Q: Reading February’s RV Clinic, I found the “Mystery Power Draw” letter just like a problem I had. In fact, I owned two trailers that had the same problem. After much testing, I found that the carbon-monoxide detector was the reason the batteries went dead in storage. It’s on all the time, so I put in an on-off switch with an indicator light and turn it off during storage.
Charles Bayne, Chehalis, Washington
A: Thanks for writing and sharing your experience, Charles. The main reason these detectors don’t come with an on-off switch is because it will not meet code. Manufacturers of these critical devices don’t want people to forget to switch them on. Therefore, it best to install a master battery disconnect switch that can isolate the batteries from the RV when it is stored. — Ken Freund
Q: There is a problem with my trailer hitch. When I turn left or right, the noise is so loud that I can hear it in the enclosed cab of the truck. I have an Equal-i-zer hitch with the four-point sway-control system. The hitch is rated at 10,000 pounds. The trailer weighs 5,772 pounds empty, carrying capacity is 1,649 pounds, hitch weight is 658 pounds, trailer length is 30 feet and axle weight is 5,114 pounds. The truck is a 2012 F-150 EcoBoost rated to pull 9,800 pounds. The hitch was set up by a dealer when I bought the trailer, and it didn’t make the noise that it does now. No adjustments have been made to the trailer, truck or hitch. Any suggestions?
Mike Reyes, Kerrville, Texas
A: According to Equal-i-zer’s Website, www.equalizerhitch.com, “The steel-on-steel friction of the Equal-i-zer hitch will always generate some noise. This is not bad or a sign that there is something wrong with the hitch or setup. In fact, it usually suggests that your hitch is working just like it’s supposed to. You can do several things that usually reduce most of the hitch noise: 1. Try using a set of Equal-i-zer Sway Bracket Jackets on your L-brackets. These were specially designed to help reduce the noise at this joint, without the mess of using grease. 2. Keep your hitch ball mount and the sockets lubricated. 3. Readjust the angle of your hitch so that the arms sit more parallel with the trailer frame. For example, when your hitch is hooked up, if your spring arms angle up slightly from the ball mount back along the trailer frame, try adding a spacer washer to the ball mount and lowering the L-brackets one hole. This will give you the same weight distribution but make the arms more parallel to the frame of the trailer.”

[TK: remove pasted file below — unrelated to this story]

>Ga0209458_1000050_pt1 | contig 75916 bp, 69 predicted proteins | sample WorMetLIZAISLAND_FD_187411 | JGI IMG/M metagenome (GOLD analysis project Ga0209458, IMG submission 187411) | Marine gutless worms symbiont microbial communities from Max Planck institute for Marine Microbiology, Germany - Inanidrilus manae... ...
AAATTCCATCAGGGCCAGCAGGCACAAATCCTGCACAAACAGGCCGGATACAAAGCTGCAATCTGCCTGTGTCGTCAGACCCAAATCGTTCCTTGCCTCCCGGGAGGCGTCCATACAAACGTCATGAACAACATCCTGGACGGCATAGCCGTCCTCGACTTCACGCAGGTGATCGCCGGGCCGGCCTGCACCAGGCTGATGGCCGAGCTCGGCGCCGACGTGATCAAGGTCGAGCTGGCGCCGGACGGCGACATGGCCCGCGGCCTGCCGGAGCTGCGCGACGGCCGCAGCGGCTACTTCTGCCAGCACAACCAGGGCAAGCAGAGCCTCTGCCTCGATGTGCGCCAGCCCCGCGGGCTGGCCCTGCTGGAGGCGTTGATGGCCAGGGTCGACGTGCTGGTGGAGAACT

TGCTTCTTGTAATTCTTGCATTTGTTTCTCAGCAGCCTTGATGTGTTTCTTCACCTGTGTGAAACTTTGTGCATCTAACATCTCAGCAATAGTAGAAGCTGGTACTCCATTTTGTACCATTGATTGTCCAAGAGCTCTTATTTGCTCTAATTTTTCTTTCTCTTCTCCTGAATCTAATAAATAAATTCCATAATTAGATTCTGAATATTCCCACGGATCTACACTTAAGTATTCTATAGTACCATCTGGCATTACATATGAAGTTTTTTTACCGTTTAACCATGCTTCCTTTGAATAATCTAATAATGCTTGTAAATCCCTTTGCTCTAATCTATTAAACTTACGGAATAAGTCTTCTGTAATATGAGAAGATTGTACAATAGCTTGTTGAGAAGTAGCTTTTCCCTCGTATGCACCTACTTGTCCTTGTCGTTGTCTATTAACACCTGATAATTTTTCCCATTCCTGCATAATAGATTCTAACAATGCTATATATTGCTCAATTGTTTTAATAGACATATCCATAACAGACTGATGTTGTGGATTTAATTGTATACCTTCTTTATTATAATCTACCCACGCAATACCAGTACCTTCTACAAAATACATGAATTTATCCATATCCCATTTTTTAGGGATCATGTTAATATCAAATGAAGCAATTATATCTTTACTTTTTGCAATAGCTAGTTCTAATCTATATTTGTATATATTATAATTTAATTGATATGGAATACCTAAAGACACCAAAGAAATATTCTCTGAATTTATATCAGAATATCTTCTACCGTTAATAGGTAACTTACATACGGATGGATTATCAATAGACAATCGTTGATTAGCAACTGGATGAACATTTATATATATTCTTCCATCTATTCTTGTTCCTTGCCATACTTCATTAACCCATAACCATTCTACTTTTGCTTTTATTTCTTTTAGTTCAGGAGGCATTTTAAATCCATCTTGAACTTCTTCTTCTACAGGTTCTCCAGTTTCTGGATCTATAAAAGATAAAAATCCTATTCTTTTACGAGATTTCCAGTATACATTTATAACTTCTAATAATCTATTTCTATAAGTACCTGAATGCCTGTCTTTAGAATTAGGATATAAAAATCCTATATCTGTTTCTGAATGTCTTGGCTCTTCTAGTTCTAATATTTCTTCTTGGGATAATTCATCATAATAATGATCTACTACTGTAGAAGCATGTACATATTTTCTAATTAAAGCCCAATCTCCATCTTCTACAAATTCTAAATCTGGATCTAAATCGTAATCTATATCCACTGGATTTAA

Equal-i-zer sells lubricant for its hitches and states that other hitch lubes can be used. — K.F.
Q: This past summer I purchased a used 2003 SunnyBrook fifth-wheel from a private party. The owner stated that the trailer had an 8D battery installed, and it was about 11 years old. How do I tell when the battery is no longer serviceable? So far, there have not been any electrical problems that I can tell. This is a gel-type battery.
William Weime, Sierra Vista, Arizona
A: Gel-type batteries typically last considerably longer than flooded wet cells. In addition, larger batteries with more robust internal plates seem to hold up better. For long battery life, it’s important to charge them properly and fully, and don’t allow them to sit partially or fully discharged. This battery has probably been properly maintained, resulting in its unusually long service life. Most batteries are good for five to six years. — K.F.
Q: We have a 2011 Jayco RLS we bought brand-new. Last summer we had trouble with mice getting in it. It is all enclosed underneath, and the only place we know they might get in is at the corners of the slideouts when they are extended. How can we keep them out? We have put mothballs, rubber snakes and peppermint inside the camper.
Rex Norton, Marshall, Illinois
A: Mice can get through very tiny openings and gaps. You’ll need to crawl underneath the trailer and carefully inspect every area. Check where wiring, plumbing and LP-gas lines go through walls and floors. Use wire mesh screwed or stapled into place to close off gaps; mice won’t chew through that. Make sure that no food is left inside the trailer, including packs of dried food, boxes of cereal and condiments. — K.F.
The Tech Team
KEN FREUND: Ken is a former ASE Certified Master Technician, service manager and shop owner who has authored numerous books on automotive repair.
JEFF JOHNSTON: Jeff served as technical director of Trailer Life for 20 years and has been an RV enthusiast, mechanic and writer since he could hold a wrench.
RV Clinic from May 2015 Trailer Life